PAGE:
She sees the need for fashion designers to help break the stereotype that only thin girls are beautiful. “I completely agree [with that], but at this early stage, I don’t have a loyal clientele. If I post an Instagram photo of a plus-size girl and another of a thin girl, the thin girl will get more likes, irrespective of the outfits. If big designers take the onus of featuring plus-size models, like Sabyasachi did, then that will definitely help budding designers like me to take the leap. But it is a trickle-down effect, until the stalwarts do it, we don’t really stand a chance.”

People on social media called out Mukherjee’s post as a PR tactic. Which, sure, it might have been, but users often forget that the conversation around body positivity is still in its nascent stages in India. Even if it was a marketing strategy, is that so bad? Women already deal with so much else during weddings. Visa officers probably scrutinise documents less than Indian society scrutinises a bride.

Rashmi Daryanani, the strategy head of branded content at MissMalini, is going to be married soon. She isn’t a plus-size girl, in fact, Daryanani could carry off most outfits you’d find in a store. Despite that, her experience has not been ideal. She recounts, “Every bride-to-be wants to look at herself in the mirror and feel incredible — but that’s really hard to do when, day after day, you’re just trying to squeeze yourself into outfits that don’t seem designed to fit a normal human body. I consider myself fairly average-sized, and still most designers didn’t seem to keep my size. One designer’s assistant even bluntly told me that there was probably nothing in the store that would fit me, and that made me feel awful for days after. Honestly, it doesn’t make sense for designers to keep only sample sizes. Every single outfit I purchased came from a designer whose outfits I could immediately fit into. I just felt better when I wore them. It just seems like better business to make your customers feel good!”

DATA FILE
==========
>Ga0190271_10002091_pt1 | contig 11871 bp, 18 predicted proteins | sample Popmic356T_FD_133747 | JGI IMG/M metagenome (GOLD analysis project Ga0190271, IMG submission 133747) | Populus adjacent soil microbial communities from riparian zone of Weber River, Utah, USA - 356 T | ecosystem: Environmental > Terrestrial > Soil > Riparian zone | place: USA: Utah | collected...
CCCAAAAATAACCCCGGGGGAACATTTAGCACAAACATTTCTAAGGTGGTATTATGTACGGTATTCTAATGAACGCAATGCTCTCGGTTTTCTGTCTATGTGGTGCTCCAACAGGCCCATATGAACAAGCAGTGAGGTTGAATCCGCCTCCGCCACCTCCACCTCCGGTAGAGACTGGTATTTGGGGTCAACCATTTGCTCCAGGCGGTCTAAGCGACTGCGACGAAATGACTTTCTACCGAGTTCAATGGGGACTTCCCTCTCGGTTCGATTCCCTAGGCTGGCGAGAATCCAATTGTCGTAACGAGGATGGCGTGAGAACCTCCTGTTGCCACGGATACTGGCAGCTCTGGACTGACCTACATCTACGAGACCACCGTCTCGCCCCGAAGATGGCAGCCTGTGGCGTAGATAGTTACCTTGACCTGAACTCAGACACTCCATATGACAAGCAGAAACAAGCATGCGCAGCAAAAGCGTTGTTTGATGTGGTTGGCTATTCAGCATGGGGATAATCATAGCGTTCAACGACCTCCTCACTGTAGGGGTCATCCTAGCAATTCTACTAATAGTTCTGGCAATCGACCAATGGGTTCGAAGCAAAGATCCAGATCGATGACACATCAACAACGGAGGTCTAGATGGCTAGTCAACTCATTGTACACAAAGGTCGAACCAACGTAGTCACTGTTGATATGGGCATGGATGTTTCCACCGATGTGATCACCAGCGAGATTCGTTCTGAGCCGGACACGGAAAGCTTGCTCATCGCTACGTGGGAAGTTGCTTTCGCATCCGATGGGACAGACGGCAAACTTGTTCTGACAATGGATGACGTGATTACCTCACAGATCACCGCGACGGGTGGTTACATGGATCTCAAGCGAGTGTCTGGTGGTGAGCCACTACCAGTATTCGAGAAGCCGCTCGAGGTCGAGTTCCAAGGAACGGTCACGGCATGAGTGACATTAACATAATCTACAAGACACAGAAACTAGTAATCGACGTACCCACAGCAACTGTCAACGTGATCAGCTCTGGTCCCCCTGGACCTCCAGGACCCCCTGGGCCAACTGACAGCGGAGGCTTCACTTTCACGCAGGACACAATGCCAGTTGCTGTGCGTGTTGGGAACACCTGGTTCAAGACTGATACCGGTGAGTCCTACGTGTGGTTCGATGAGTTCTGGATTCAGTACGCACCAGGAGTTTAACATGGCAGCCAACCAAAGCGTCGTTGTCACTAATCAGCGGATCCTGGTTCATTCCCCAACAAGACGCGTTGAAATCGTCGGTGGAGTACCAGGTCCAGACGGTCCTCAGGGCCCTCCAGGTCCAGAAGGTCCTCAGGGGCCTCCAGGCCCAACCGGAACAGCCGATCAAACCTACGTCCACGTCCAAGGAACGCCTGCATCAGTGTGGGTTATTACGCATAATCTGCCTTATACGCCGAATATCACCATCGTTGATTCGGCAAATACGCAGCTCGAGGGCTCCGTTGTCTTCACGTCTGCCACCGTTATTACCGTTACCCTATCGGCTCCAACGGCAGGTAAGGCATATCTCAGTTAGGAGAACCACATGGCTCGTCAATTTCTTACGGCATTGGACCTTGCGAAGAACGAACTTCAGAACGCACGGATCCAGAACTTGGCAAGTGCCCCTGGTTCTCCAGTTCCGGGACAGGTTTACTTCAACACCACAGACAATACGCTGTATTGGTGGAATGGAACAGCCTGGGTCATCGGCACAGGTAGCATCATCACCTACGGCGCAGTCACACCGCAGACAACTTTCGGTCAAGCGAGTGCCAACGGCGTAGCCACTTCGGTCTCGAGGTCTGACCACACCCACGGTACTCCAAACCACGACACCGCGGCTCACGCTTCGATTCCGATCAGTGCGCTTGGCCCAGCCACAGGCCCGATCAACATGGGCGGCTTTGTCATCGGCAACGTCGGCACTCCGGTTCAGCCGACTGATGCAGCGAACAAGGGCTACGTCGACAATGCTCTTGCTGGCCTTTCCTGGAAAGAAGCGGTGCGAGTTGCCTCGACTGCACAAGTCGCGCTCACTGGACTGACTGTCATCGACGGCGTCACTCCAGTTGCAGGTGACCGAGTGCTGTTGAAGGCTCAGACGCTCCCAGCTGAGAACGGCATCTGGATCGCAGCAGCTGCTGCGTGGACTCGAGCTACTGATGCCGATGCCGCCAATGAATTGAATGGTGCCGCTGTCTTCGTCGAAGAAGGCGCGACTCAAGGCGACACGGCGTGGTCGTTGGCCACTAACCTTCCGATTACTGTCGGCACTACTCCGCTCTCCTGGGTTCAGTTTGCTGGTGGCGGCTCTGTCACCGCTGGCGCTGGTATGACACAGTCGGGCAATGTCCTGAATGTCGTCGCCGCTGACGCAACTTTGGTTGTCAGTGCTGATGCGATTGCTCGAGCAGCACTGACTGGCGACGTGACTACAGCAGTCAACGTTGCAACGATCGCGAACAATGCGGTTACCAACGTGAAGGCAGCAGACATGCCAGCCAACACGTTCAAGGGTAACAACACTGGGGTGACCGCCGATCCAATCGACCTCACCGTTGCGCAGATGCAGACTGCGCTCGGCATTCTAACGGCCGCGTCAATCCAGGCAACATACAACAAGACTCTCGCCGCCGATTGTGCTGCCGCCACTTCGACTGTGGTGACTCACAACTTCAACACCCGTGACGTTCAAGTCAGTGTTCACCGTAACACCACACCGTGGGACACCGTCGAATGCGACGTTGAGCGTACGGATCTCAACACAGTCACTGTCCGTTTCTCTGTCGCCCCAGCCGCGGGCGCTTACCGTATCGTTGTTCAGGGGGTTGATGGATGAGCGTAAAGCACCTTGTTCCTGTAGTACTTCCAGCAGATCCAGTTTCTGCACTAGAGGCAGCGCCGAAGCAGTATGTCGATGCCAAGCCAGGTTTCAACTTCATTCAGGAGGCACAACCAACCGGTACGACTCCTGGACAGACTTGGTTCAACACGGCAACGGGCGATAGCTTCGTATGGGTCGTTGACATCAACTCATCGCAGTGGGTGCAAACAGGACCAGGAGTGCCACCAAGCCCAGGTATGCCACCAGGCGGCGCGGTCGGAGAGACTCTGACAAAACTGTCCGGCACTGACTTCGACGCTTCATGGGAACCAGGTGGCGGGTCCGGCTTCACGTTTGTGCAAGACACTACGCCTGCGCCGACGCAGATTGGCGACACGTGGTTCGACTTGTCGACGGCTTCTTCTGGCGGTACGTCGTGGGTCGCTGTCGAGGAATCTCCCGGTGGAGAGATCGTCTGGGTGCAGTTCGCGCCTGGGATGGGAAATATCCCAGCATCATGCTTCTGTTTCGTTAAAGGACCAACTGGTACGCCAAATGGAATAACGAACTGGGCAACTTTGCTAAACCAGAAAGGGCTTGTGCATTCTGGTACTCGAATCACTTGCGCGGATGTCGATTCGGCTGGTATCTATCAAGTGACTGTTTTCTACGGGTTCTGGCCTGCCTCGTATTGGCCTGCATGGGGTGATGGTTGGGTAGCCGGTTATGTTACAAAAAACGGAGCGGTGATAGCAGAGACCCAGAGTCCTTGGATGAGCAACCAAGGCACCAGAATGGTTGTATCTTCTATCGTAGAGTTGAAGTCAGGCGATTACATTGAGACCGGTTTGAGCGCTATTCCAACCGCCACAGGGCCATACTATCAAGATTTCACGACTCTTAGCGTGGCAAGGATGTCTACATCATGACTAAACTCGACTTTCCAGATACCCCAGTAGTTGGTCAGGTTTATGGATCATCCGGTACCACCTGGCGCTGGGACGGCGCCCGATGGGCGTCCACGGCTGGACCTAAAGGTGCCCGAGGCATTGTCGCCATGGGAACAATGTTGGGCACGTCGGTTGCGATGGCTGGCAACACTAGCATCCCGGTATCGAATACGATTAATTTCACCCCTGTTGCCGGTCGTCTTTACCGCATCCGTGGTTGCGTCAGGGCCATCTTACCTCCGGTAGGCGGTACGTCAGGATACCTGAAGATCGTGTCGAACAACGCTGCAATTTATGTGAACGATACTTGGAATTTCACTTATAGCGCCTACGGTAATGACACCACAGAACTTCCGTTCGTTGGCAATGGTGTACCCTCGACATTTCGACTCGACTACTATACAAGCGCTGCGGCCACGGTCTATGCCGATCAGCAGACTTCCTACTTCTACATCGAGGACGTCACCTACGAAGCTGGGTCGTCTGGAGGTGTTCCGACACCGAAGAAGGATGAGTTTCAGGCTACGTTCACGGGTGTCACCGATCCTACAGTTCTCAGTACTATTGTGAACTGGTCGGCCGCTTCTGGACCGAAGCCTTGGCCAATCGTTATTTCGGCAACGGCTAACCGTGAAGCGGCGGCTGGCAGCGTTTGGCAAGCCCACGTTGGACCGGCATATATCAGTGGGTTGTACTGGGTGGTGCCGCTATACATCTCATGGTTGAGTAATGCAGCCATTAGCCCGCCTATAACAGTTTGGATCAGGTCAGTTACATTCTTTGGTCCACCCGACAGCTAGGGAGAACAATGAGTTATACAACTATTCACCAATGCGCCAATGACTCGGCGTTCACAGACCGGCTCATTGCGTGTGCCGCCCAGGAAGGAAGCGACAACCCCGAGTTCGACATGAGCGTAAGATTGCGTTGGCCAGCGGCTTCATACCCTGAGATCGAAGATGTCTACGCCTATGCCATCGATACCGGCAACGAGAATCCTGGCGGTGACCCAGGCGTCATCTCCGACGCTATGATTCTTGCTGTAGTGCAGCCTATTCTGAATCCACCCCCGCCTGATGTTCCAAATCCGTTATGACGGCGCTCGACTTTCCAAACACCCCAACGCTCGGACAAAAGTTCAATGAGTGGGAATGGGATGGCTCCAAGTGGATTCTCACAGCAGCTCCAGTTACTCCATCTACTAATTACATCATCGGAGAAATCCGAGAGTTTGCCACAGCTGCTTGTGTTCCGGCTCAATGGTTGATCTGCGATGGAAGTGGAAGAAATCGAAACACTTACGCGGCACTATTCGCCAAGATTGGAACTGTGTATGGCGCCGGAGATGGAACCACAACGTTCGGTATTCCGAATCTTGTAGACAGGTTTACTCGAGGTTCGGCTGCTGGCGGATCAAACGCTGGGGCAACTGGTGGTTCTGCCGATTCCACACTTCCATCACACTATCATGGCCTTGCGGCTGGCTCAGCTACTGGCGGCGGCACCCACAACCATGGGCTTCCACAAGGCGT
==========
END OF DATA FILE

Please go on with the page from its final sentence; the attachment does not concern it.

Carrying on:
Hopefully, after this becomes the new normal, Mukherjee won’t be lauded as a visionary but as a socially conscious designer who simply wanted to showcase the variety he’s capable of creating.

It’s ultimately all about representation. Knowing that there are stunning outfits available for brides who don’t have alabaster skin or waists tinier than my arm will definitely make me more confident on what will be one of the most special days of my life. If I don’t have to go on a liquid diet to fit into my outfits, the photographs in the wedding album might actually be of a woman who is truly happy.


Taking inspiration from cultures across the country, Verve portrays the Indian bride the way we imagine her today — unapologetically distinctive, authentic and unconstrained by convention.


Sari, vintage blouse, both by Ashdeen; headgear, from Om Jewellers;
earrings, from Zariin X Swarovski Confluence; bracelet from Fabindia.

Top, by Payal Khandwala; necklace (used as headgear), coin necklace, both from Amrapali Jaipur;
choker, by Sangeeta Boochra, at Minerali.

Skirt, from Asal by Abu Jani and Sandeep Khosla; sari (worn as dupatta), top, both from Abraham & Thakore;
necklace, from Sangeeta Boochra, at Minerali; earrings, haathphool, both from Amrapali Jaipur.

Oversized hooded jacket (worn as headgear), dress, from NorBlack NorWhite; dupatta, from Ekaya; choker, from Om Jewellers;
bracelet, anklets, both from Amrapali Jaipur; ring, from Sangeeta Boochra, at Aquamarine; shoes, from Fabindia.

Jacket, by Prashant Verma; dress, from Yavi; choker, from Om Jewellers;
necklace, anklets, both from Amrapali Jaipur; ring, from Sangeeta Boochra, at Aquamarine; shoes, model’s own.

Jacket, by Prashant Verma; dress, from Yavi; choker, from Om Jewellers;
necklace, anklets, both from Amrapali Jaipur; ring, from Sangeeta Boochra, at Aquamarine; shoes, model’s own.

Shoes, from Fabindia.

*Stylist’s Note: I have been styling shoots for eight years now, and this one was particularly eye-opening for me. I was taken aback by the difficulty of sourcing plus-size occasion wear and found myself confronting the fashion industry’s lack of regard for diversity in a much more significant way than I have had to do before. The standard of beauty for women, while being challenged now, is still largely unrealistic. My goal is to normalise the representation of different body types in fashion, where curviness is still treated like a disability. With this shoot, I was able to realise the vision of inclusivity as the norm and create thoughtful looks while keeping in mind the interaction between body, clothing, and occasion.